Design Thinking Project Planner


This template will guide you through each step of the Design Thinking framework to help you apply it to your own projects.

The Design Thinking Project Planner is a comprehensive tool designed to facilitate a structured yet flexible approach to problem-solving. Whether you are working with a team or on an individual project, this Miro board is tailored to help you navigate through the key stages of Design Thinking, ensuring you can effectively identify, understand, and solve complex problems.

Step 1: What problem are we solving?The first step in our Design Thinking journey is identifying the problem. Here, you will define the personal or organizational challenge you aim to address. This stage involves articulating a clear problem statement and generating a broad "How Might We" (HMW) question. This question serves as a guiding light, encouraging creative and open-ended thinking about possible solutions. For example, "How might we improve customer satisfaction with our delivery process?"

Step 2: How can we learn about the problem?With the problem identified, the next step is to gain a deeper understanding of it. This section is designed to help you think about who to talk to and what to ask them. You'll list key stakeholders and formulate questions to gather valuable insights. For instance, if the problem is about late deliveries, you might speak to customers, delivery staff, and logistics managers, asking questions like, "What challenges do you face with the current delivery process?" and "How do delays affect your overall experience?"

Step 3: What have we learned about the problem?After collecting information, it’s crucial to synthesize your findings. This step provides spaces for taking notes, reflecting on what you’ve learned, and refining your initial HMW questions. By organizing your insights, you can identify patterns and key themes that will inform the next phases of your project. For example, you might discover that most delays occur during peak hours due to traffic congestion.

Step 4: What solutions might exist for this problem?With a clear understanding of the problem, you can now brainstorm potential solutions. This step encourages divergent thinking, where quantity is valued over quality, and all ideas are welcomed. You'll use a large area on the board to capture every possible solution, no matter how outlandish it may seem. Techniques such as mind mapping or sticky notes can help visualize connections between ideas. For example, solutions for improving delivery times might include optimizing routes, using real-time traffic data, or offering incentives for early deliveries.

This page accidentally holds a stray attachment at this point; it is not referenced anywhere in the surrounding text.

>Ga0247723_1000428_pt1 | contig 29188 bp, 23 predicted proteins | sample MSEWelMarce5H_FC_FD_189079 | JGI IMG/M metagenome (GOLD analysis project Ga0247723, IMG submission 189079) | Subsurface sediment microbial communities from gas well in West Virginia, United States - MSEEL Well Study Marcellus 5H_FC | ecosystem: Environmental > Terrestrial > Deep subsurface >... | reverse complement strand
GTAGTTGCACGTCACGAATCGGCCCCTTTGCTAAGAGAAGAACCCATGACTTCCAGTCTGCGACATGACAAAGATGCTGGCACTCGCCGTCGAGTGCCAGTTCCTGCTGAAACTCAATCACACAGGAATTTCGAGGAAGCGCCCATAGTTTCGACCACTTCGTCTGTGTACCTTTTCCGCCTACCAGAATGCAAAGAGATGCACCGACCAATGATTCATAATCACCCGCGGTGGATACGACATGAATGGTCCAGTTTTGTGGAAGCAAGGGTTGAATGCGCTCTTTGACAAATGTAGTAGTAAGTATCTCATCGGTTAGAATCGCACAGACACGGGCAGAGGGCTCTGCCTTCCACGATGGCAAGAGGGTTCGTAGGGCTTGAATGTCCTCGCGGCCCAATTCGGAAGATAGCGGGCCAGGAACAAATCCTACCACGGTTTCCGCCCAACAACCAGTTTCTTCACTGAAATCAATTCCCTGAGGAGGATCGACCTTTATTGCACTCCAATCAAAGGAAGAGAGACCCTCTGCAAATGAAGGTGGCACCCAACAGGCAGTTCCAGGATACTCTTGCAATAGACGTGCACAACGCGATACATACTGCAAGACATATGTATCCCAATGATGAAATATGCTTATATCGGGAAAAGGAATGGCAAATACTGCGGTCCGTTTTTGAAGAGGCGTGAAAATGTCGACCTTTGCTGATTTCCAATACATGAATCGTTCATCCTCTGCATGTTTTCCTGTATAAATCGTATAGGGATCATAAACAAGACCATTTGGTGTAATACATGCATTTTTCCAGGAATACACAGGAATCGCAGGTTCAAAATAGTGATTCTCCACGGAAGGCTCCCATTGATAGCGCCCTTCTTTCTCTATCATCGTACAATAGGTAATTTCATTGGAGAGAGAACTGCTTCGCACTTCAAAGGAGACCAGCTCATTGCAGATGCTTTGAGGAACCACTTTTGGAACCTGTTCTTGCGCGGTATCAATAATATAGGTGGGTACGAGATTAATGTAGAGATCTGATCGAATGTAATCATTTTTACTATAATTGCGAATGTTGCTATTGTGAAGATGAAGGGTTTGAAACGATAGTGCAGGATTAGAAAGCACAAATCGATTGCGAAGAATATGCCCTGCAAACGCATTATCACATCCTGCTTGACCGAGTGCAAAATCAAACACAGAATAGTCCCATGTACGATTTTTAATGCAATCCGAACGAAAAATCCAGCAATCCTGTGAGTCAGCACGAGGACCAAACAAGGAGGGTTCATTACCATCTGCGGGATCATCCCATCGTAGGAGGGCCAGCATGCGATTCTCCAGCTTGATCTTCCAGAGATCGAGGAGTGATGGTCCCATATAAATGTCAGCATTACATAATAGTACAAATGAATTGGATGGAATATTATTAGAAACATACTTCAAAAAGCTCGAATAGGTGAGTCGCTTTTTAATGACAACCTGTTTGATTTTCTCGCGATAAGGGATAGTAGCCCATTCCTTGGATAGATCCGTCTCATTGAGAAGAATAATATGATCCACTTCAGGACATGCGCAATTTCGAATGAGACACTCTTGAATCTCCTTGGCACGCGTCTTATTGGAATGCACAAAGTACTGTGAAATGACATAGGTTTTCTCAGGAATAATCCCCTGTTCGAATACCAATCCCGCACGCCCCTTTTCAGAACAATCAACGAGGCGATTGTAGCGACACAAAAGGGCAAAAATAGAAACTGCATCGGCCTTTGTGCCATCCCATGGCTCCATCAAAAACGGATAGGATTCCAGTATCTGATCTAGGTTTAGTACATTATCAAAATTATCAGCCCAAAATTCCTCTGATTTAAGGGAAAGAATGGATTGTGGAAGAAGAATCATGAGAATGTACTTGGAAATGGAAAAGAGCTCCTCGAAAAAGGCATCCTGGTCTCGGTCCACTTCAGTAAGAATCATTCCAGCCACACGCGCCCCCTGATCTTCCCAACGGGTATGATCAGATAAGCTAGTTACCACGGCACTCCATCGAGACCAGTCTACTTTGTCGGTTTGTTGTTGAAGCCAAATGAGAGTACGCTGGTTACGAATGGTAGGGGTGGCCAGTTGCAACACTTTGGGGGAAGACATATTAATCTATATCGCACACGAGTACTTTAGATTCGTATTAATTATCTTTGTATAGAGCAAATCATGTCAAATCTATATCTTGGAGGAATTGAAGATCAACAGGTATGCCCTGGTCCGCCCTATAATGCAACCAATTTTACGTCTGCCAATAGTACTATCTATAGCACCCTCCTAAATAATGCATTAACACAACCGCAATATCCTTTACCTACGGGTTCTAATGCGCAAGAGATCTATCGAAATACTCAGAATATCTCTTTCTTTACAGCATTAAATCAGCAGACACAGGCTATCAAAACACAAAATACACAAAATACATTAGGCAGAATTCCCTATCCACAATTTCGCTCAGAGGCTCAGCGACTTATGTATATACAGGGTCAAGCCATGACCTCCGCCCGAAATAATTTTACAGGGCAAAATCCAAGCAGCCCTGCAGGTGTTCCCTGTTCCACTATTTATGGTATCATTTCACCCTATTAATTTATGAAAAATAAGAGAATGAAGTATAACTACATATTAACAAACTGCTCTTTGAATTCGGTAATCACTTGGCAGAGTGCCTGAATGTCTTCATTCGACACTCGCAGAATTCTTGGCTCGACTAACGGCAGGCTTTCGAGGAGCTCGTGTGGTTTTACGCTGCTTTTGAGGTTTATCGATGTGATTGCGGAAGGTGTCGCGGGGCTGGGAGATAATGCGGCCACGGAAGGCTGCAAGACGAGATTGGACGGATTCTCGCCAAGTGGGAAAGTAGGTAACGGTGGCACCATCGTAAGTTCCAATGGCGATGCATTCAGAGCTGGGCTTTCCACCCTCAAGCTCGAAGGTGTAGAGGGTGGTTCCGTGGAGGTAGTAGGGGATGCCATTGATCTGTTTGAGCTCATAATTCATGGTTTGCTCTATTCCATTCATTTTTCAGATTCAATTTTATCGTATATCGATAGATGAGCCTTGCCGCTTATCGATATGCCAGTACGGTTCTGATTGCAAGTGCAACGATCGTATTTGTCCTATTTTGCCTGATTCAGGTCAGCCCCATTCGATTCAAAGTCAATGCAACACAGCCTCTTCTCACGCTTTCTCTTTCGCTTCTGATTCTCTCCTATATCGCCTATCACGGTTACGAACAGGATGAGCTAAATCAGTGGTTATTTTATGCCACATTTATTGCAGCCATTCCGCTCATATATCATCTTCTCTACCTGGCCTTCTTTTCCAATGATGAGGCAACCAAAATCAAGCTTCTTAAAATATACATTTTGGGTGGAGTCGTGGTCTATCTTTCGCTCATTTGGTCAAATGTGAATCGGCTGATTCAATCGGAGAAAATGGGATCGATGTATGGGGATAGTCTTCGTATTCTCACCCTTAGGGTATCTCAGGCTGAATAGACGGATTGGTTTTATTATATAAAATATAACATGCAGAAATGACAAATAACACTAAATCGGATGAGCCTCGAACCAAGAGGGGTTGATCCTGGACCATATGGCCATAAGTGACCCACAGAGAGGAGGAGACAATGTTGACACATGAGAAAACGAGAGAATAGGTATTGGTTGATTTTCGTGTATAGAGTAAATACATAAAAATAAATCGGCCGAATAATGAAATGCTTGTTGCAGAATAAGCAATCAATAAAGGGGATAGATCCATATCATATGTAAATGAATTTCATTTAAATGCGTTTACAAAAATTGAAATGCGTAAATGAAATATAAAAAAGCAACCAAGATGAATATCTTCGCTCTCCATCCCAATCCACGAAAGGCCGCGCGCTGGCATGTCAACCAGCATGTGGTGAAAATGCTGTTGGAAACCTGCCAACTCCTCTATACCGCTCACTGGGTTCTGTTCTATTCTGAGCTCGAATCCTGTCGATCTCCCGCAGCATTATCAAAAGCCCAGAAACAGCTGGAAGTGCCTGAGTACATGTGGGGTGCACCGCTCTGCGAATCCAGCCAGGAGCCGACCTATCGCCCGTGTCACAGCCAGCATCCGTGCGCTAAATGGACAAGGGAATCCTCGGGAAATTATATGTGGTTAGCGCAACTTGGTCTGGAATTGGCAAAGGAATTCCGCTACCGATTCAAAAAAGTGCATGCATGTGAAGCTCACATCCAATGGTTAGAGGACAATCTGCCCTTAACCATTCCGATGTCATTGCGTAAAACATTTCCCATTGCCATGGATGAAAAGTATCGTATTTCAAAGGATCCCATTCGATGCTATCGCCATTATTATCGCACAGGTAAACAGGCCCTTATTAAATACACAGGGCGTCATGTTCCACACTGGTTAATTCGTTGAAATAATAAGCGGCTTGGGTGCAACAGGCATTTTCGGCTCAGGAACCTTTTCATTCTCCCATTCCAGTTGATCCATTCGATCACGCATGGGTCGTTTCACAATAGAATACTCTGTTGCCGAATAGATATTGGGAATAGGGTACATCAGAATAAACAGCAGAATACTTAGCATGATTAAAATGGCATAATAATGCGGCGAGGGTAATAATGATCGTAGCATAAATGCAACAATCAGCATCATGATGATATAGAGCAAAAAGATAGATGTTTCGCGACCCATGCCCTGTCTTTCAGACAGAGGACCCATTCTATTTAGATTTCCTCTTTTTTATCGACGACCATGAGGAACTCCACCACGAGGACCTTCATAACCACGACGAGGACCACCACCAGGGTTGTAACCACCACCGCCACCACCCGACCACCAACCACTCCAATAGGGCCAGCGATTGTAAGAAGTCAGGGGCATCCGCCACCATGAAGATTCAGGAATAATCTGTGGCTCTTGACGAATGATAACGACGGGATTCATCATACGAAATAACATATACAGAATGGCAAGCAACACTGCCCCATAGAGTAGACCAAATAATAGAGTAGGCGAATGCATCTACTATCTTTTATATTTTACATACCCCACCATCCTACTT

Step 5: What can we prototype?Prototyping is about turning ideas into tangible solutions. This step involves deciding what aspects of your solution to prototype and how to do it. You might create a simple version of an order tracking system, develop a notification system for delays, or design a feedback form for customer opinions. Prototyping allows you to test and refine your ideas before fully implementing them.

Step 6: Who do we need to test on?Testing your prototypes is essential to validate your solutions. This step helps you plan test sessions, identifying who will try out your prototypes and what you want to learn from them. You'll create a list of testers, such as customers who frequently experience late deliveries, and develop questions to ask them, like, "Did the new tracking system improve your experience?" and "Were the notifications helpful in keeping you informed?"

Step 6.1: What did we learn?The final step involves reflecting on the feedback from your test sessions and planning your next steps. This space allows you to summarize what worked, what didn’t, and how you can improve your solutions. By iterating based on real-world feedback, you ensure that your final implementation is well-informed and effective.

Overall, the Design Thinking Project Planner from On-Off Group is a powerful tool that guides you through a human-centered approach to innovation. It helps you systematically tackle problems, gather insights, brainstorm solutions, and refine your ideas through prototyping and testing. With this template, you can confidently apply the Design Thinking framework to any project, driving meaningful and impactful results.


Phil Smithson image
Phil Smithson
Workshop Facilitator@On-Off Group
I facilitate workshops for large corporates and startups but my background is in Software Engineering!
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